Much like H-E-B, Meijer knows it can’t build the big boxes everywhere, so it tailors the store to the neighborhood. This will definitely be a plus as they expand outside their trade areas.

Gene Detroyer

Meijer has been an innovation leader in retail for more than 40 years. More than being a local retailer, the loyalty to the Meijer brand is extremely strong. Attaching the Meijer name adds to the strength of the expansion. The current challenge with opening smaller stores is competing with traditional supermarkets. However they recognize speed and convenience is now a top-of-mind desire for the shopper.

Dick Seesel

Reading the Meijer press release, the Meijer Grocery stores will be 75,000-90,000 square feet — still a large footprint for a traditional grocery store. If you’ve shopped a Meijer supercenter (my closest store is 15 minutes away), you’ll be struck by the massive space and breadth of assortment devoted to both groceries and general merchandise. I’m speculating that groceries drive a majority of the store’s business, so this opens up a new location strategy without depending on the enormous footprint of the supercenters.

Ryan Mathews
First, a geographic note. Lake Orion is about a 39 mile drive from Detroit. Part of the Metro area? Maybe. A suburb? That’s a stretch. Second, Meijer hasn’t used the Thrifty Acres name since 1986 when it was retired during the rebrand to “Meijer.” Third, these aren’t their first smaller stores. Last year the chain opened its 42,000 square foot Rivertown Market in Detroit, at the time its fourth smaller format store, joining locations in Royal Oak, Lansing, and Grand Rapids. Finally, a confession of bias. I love Meijer and learned much of what little I know about the food industry from talking to Fred Meijer back in my reporting days. Now to the questions. The new format is a cost effective way for Meijer to extend its brand into areas that can’t physically support a full-size Meijer unit. This could mean urban areas as we saw with Rivertown, or even suburban or exurban locations with zoning restrictions. As to whether or not we will see more of these stores or which format will drive… Read more »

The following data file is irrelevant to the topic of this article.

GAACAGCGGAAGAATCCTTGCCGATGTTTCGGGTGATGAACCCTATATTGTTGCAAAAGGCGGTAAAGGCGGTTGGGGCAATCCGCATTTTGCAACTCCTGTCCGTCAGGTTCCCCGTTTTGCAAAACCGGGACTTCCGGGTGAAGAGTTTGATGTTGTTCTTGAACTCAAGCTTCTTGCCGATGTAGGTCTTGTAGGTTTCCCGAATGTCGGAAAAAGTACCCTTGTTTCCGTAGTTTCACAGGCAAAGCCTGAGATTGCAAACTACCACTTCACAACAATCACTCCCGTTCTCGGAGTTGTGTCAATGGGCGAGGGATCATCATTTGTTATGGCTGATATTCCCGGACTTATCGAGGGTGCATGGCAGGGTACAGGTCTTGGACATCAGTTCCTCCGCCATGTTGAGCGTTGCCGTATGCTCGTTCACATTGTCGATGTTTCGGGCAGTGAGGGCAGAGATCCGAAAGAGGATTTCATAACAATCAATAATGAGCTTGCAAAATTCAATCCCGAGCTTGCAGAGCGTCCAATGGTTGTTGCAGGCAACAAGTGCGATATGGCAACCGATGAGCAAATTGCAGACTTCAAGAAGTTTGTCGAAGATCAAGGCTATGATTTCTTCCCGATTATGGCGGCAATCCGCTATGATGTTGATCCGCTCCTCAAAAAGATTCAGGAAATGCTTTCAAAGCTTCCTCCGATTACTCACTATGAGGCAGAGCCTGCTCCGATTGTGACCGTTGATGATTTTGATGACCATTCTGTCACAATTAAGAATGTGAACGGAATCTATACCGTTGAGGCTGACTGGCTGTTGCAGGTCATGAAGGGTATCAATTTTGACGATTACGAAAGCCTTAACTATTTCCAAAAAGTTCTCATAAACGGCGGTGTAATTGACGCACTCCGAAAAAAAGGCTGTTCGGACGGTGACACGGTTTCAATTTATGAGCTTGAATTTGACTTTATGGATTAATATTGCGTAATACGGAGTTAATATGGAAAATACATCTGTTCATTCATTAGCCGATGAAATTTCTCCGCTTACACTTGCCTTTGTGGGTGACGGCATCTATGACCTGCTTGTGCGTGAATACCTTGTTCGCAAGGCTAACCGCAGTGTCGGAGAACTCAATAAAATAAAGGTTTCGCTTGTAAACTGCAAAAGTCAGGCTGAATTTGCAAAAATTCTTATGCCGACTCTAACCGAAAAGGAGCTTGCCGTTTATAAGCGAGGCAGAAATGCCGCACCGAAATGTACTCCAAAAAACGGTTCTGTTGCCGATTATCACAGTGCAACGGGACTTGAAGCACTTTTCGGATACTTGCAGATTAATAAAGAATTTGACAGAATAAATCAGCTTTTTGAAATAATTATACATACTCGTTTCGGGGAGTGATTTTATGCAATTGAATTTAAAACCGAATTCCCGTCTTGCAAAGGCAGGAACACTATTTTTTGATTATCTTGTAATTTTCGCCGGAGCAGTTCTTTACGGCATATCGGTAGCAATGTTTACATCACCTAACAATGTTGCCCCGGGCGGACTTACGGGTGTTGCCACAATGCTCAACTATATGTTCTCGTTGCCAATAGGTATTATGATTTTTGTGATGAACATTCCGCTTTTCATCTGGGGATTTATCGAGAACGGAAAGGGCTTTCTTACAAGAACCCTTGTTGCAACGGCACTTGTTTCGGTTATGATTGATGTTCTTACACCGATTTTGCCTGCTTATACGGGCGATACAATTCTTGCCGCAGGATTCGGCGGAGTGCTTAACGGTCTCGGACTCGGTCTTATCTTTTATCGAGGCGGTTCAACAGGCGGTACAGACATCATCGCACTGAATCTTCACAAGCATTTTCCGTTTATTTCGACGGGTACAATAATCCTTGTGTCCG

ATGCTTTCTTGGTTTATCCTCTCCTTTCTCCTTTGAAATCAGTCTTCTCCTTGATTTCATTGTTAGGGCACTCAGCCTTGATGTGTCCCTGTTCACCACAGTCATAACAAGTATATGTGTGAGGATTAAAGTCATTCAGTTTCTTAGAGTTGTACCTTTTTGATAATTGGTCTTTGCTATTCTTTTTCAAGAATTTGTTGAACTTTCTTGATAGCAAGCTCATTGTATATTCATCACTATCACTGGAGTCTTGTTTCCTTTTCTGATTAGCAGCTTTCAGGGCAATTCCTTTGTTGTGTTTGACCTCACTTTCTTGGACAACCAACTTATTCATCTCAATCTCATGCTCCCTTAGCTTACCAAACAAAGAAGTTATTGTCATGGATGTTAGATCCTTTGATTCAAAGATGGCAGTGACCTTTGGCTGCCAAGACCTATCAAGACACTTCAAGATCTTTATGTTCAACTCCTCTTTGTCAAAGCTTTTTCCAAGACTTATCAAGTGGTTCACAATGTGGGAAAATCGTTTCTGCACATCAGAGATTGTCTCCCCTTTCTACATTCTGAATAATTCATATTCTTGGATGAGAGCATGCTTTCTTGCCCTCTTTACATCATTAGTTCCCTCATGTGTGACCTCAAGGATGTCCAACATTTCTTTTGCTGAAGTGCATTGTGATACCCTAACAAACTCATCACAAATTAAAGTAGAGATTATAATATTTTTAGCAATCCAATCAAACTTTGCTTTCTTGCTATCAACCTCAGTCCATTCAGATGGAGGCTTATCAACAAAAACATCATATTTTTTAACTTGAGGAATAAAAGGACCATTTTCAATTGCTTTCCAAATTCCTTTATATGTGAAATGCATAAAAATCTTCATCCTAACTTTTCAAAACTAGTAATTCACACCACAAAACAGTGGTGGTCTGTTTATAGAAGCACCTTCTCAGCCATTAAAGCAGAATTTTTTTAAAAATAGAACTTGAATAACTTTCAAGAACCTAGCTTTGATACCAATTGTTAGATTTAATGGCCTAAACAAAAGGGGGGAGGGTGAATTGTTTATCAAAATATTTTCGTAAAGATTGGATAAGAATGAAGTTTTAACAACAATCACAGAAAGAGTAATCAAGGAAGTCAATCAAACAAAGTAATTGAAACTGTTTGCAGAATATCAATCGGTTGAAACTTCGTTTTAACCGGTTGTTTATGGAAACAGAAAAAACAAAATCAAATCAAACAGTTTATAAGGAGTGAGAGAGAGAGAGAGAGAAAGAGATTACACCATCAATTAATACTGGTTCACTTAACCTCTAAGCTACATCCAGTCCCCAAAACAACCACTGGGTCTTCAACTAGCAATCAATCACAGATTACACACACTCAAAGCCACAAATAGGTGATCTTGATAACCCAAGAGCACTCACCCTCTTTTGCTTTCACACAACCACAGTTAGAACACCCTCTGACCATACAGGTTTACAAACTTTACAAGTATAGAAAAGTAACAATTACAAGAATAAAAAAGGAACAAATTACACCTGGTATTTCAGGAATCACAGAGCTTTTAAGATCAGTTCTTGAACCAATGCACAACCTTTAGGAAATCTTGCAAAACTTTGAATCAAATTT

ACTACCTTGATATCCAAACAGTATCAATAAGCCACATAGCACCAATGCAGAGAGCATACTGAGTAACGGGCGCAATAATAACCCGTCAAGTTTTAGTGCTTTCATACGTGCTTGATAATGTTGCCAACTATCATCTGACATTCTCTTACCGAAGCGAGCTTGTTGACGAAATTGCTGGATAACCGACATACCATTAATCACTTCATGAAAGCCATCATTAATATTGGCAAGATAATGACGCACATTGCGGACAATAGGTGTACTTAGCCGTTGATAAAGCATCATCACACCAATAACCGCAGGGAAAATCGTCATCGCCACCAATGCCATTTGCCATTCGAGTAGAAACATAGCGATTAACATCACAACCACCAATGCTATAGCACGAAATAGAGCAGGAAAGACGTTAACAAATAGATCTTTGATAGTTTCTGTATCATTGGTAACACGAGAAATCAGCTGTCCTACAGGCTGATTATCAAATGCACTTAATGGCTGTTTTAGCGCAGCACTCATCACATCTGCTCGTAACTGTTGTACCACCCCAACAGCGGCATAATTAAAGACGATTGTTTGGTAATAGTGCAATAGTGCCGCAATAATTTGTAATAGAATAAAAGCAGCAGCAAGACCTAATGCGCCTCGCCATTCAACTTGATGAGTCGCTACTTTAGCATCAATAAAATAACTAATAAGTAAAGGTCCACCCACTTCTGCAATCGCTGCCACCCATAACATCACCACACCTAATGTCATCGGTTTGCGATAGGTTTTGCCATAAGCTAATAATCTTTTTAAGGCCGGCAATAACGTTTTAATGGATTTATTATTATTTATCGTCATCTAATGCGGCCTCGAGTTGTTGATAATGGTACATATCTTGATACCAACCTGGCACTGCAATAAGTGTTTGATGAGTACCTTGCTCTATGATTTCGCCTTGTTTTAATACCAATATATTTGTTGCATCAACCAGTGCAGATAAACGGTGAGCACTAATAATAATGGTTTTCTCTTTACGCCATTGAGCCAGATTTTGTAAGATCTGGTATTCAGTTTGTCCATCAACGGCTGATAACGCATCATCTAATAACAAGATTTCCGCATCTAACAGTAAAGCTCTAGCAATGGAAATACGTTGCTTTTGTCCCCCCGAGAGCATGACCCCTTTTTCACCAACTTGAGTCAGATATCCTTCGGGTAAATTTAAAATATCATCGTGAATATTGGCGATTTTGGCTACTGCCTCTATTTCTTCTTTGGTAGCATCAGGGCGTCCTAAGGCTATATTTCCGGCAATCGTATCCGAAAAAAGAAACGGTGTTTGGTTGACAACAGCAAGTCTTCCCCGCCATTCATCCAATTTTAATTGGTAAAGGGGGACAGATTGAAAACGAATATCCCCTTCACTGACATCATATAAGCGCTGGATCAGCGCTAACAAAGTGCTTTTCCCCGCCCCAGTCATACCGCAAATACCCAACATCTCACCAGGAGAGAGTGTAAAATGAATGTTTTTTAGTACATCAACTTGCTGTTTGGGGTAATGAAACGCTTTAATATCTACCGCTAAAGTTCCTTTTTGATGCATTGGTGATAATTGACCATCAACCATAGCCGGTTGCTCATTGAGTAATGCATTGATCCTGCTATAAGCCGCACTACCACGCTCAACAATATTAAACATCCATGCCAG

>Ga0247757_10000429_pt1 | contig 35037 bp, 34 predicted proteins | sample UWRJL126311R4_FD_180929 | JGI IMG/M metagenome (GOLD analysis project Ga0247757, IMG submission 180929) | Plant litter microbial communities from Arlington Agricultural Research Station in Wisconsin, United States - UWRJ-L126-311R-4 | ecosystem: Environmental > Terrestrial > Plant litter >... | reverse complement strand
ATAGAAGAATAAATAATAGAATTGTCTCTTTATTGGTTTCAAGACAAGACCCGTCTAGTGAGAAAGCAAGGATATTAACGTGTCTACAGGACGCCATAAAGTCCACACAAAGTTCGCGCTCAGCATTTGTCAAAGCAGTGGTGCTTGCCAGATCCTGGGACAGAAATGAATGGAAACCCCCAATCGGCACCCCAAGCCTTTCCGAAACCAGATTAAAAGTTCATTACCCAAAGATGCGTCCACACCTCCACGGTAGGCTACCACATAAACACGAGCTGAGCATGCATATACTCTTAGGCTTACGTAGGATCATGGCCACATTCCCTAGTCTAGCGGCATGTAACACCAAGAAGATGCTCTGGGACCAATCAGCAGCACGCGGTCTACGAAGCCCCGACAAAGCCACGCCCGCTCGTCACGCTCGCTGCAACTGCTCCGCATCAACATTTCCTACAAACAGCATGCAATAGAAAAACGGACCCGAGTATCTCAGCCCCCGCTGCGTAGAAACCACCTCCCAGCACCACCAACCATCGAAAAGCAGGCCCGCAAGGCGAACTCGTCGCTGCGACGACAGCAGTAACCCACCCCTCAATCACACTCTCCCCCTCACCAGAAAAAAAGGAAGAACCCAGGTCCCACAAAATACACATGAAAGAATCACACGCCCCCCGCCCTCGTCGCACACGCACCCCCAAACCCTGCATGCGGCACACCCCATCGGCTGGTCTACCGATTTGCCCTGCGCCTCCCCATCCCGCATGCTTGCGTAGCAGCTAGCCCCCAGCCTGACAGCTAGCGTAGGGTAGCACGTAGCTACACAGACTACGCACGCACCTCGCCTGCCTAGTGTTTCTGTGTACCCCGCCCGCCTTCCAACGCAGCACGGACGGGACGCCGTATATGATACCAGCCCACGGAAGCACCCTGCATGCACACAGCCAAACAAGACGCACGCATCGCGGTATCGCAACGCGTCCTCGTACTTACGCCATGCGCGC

Brian Delp
2 months 19 days ago

Meijer has always been a pioneer in store concepts, being the first mass merchant retailer. Although this new format is behind the path of its competition with trying smaller formats, they believe slow and steady will win the race and they continue to succeed. Retail is no longer one size fits all, and having alternative formats (as long as they are properly supported) keeps the chain fresh and customers excited.

Richard J. George, Ph.D.

With the aging of America, smaller footprint options allow shoppers to navigate a grocery store that is essentially the size of a traditional supermarket versus a supercenter. None of the formats are either/or. It’s a function of the target market, competitive offerings and the economics of each planned offering.

Kai Clarke

Meijer is thinking location, location, location … but in a different way. Smaller footprint, grocery concept stores will allow Meijer to build more stores, that reach more customers, in different areas, as a larger super store. Having both types of stores in different areas, especially urban areas where a super store just does not make sense, will give Meijer a better reach to their target markets. Combining these will be the key to Meijer’s growth, along with a strong online presence.

Anil Patel

Meijer has made a logical move. Even Macy’s and Best Buy experimented with their store sizes and bagged positive results. So, it’s completely comprehensible that small-format stores are succeeding. Therefore, I think Meijer has hopped onto a major trend and will certainly succeed in creating its space.

"This strategy will further inform their merchandising strategy and will most definitely drive growth."